"School reform" is one of those phrases that everybody, it seems, can get behind. Progressives like it because, hey, it's reform, and progressives like reform. Conservatives like it because "school reform" implies that government and unions are doing a bad job running the schools, and conservatives are generally skeptical of government control and certainly no fans of unions.
The only people who, occasionally, seem to express doubts about school reform are the schools, teachers, and communities who have to deal with it.
This is certainly the case with the latest, sweeping round of school reform in Chicago. In March, Mayor Rahm Emanuel announced that the city was going to close 61 school buildings, affecting some 30,000 students, the vast majority of them between kindergarten and 8th grade. The move is necessary, the city argues, in order to deal with a massive budget crunch; the district is supposed to face a $1 billion deficit next year. But the city has also argued that moving students from poorly performing schools to better-performing schools will have educational benefits for everybody.
All of the city's claims are dubious at best -- from the number of schools being closed, to the number of students affected, to whether the closings will actually save money, to the formula CPS uses to decide which schools are under-utilized and ripe for closing. But the argument that the changes will benefit students in poorly performing schools seems especially hard to credit when you look closely at any of the schools actually affected, or at the way the changes have been implemented.
Crispus Attucks, for example, is a southside elementary school that is being phased out over two years. When I researched the school in the course of writing a profile for the Every Chicago Public School Is My School website, I found that Attucks has one of the largest homeless populations in the city: An astonishing 48% of its student body is homeless. Given the chaotic nature of life outside of school for these kids, you'd think that CPS would want to provide a stable school environment. Instead, Attucks has been repeatedly targeted for closure and disruption. In 2004, it was a receiving school for the shuttered Raymond Elementary. In 2008, the then-building was abandoned with virtually no community input or information sessions, and the school was moved 12 blocks south. Many of the students who made that move will now be shifting again to Beethoven Elementary, a school that itself has a large homeless population. How all of this can possibly be in the interest of Attucks's students is unclear.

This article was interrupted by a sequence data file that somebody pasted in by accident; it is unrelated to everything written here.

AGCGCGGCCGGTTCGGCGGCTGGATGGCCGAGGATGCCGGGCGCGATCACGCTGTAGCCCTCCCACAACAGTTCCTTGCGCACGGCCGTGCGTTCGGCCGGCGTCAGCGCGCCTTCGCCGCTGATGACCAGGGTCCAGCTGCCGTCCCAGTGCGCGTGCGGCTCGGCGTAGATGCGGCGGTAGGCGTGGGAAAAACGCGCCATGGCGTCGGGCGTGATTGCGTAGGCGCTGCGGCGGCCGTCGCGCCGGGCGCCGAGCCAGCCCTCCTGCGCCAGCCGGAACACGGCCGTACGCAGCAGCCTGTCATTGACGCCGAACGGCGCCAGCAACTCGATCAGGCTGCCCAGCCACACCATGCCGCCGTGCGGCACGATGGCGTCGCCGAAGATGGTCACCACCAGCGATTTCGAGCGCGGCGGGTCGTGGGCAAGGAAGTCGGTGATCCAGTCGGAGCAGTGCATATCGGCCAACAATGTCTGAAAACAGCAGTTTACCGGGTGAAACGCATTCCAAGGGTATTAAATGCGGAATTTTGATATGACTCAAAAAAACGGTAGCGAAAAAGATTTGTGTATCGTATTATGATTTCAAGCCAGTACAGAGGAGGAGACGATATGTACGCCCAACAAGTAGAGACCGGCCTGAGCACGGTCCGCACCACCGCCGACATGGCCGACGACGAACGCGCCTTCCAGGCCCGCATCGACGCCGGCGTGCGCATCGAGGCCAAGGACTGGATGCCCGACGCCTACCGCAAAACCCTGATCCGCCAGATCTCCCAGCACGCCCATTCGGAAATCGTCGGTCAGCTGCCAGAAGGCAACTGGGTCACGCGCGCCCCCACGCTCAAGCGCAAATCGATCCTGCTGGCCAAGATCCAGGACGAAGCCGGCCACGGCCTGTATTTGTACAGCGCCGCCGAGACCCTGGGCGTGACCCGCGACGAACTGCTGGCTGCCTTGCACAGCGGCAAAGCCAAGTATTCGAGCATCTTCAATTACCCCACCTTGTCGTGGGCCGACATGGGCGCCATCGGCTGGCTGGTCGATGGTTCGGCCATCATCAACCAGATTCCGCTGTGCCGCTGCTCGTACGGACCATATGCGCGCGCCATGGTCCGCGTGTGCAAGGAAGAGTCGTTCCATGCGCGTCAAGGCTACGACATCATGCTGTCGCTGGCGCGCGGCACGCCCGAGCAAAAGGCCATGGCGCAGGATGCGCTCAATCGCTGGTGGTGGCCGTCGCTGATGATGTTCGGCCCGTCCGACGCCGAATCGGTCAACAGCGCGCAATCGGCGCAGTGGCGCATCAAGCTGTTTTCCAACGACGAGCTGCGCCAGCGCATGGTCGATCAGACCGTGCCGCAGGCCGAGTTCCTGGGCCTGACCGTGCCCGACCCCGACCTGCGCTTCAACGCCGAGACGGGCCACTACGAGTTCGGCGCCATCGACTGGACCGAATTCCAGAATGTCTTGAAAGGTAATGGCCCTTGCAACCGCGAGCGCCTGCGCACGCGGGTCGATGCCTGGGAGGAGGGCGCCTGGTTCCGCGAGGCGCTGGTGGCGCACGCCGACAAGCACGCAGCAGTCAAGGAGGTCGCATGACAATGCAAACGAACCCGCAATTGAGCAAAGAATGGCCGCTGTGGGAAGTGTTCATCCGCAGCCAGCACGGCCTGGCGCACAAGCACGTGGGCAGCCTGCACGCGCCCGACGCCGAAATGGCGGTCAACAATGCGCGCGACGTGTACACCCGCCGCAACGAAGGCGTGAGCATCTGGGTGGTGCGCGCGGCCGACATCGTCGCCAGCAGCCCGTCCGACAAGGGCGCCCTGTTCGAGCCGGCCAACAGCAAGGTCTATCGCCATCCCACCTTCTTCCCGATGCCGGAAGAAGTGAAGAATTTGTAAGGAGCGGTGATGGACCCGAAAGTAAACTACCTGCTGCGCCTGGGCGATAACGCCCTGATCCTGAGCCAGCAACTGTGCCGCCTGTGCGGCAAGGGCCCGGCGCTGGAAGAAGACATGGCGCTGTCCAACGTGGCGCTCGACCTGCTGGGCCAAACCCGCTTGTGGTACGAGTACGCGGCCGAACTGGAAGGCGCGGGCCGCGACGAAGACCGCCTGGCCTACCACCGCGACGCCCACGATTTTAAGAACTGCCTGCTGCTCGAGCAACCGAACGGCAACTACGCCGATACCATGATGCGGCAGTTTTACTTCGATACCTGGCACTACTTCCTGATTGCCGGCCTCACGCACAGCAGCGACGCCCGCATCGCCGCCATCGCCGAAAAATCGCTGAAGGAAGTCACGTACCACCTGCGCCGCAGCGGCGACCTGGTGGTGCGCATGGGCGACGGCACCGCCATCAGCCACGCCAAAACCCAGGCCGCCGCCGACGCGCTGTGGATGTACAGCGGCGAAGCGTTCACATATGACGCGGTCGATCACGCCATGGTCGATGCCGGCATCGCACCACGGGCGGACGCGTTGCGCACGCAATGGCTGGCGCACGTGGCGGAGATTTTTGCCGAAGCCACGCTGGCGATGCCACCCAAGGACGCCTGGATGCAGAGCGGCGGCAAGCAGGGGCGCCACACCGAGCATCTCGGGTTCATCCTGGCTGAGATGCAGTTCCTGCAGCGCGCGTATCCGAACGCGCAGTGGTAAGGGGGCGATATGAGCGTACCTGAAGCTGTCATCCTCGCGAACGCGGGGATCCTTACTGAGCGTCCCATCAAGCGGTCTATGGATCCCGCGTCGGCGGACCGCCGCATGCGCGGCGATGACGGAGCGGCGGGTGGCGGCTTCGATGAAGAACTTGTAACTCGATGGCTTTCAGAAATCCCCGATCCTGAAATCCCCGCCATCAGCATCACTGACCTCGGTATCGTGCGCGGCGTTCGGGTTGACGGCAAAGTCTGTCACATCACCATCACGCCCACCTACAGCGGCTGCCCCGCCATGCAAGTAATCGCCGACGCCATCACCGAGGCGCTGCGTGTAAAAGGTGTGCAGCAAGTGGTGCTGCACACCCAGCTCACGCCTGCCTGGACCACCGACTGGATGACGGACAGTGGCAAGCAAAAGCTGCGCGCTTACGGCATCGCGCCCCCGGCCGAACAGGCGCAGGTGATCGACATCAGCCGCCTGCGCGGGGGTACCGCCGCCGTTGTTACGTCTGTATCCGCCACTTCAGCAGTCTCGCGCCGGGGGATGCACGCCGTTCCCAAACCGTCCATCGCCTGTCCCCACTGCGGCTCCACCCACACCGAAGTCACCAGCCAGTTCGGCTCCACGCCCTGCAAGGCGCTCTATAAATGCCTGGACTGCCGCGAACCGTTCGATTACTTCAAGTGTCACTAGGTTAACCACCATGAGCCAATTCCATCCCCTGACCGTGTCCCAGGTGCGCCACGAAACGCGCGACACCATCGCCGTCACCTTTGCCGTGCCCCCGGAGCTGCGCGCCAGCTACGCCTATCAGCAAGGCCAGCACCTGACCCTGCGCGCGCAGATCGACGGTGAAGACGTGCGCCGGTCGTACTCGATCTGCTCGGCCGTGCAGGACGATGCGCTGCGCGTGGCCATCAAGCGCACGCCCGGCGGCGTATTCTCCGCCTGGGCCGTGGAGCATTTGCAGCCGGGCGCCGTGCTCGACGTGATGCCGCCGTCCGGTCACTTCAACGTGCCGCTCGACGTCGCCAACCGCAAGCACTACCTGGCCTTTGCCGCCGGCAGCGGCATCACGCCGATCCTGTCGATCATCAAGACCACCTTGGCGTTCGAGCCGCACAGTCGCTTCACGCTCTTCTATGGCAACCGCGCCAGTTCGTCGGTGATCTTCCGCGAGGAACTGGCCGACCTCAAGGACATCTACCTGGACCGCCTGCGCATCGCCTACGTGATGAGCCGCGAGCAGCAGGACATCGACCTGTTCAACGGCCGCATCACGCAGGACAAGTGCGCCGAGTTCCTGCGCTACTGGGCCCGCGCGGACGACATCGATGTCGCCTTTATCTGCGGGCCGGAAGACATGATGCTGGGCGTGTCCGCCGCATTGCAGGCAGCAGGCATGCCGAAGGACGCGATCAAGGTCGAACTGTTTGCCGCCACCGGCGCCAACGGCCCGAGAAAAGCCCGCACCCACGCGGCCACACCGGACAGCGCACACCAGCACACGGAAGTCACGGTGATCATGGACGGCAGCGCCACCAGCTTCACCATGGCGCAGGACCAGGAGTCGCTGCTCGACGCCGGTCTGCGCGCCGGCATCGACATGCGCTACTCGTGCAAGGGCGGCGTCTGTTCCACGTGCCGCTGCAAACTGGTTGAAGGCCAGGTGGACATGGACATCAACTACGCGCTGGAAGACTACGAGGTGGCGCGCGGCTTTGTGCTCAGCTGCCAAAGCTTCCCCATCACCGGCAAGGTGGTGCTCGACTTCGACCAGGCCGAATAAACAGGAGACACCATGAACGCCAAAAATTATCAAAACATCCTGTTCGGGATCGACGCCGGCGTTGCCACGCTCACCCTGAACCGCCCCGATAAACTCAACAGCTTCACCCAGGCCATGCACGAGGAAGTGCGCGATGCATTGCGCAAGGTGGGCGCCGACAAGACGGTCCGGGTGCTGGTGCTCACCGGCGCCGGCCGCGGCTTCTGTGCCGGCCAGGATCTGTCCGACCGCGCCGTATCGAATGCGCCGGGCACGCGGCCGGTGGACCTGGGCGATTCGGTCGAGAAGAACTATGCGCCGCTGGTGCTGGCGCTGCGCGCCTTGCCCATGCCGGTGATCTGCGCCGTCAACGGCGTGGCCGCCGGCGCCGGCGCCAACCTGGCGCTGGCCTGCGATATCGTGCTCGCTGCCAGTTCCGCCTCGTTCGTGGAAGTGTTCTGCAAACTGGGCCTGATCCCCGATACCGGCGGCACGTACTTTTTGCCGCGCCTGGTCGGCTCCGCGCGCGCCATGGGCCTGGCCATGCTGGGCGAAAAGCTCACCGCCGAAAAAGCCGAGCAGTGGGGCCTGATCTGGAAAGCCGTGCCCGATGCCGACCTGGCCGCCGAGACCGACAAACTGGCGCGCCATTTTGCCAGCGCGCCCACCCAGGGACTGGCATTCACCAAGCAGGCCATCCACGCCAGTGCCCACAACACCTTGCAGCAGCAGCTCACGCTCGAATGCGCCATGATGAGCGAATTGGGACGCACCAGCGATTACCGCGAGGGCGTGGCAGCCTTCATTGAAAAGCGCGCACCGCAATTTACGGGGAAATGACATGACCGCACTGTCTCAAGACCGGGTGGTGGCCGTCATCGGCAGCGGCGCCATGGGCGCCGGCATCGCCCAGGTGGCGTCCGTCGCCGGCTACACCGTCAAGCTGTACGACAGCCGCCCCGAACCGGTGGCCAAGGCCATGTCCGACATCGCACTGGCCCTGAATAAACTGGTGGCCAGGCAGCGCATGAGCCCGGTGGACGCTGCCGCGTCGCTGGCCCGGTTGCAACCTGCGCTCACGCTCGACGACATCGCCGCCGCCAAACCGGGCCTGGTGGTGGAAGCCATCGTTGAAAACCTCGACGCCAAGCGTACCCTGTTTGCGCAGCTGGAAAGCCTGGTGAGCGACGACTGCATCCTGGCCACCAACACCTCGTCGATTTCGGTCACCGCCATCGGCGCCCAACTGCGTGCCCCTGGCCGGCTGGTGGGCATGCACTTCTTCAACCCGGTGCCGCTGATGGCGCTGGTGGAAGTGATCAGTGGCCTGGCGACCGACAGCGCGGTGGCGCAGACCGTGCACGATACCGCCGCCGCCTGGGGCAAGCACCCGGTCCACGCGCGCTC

Dewey Elementary, another southside elementary school, is not being closed, but it is being "turned around," which means that all of its staff, from principals to janitors, will be fired, and new staff hired. According to Colleen McKinley, a third-grade teacher at Dewey, the news of the turnaround was presented as a done deal at a 7:30 staff meeting; neither teachers nor the community had any input. When a parent group circulated a petition, 80% of parents signed, every single one of them agreeing that they did not want the school to be turned around, or for the current staff to be let go. McKinley was particularly concerned about the turnaround because, like Attucks, Dewey has a significant homeless population. "[C]afeteria workers, janitors, security guards, and teacher aides will lose their jobs," McKinley said. "This means that the Dewey children will lose numerous stable, nurturing adults who know them well and support their learning. The job losses will further destabilize the Englewood neighborhood. "
Bowen, a southside high school, is also not facing closure. Instead, it is being subdivided; Bowen will retain its building, but it will share space with a charter school from the Noble Charter School Network. According to a teacher I spoke to who wished to remain anonymous, this is part of an ongoing history of rejiggering. Starting in 2002, Bowen was divided into four "small schools," with four separate administrations. Then the small schools were abandoned in 2011 and the school consolidated as one school -- with everyone having to reapply for their jobs. The decision to add the charter school this year seems to have been made without input from the principal or the alderman, much less from teachers. Even a hearing officer appointed by CPS stated that dividing the school was a bad idea. But, the teacher I spoke to noted dryly, "CPS has shown at best a limited interest in considering the opinions they solicit."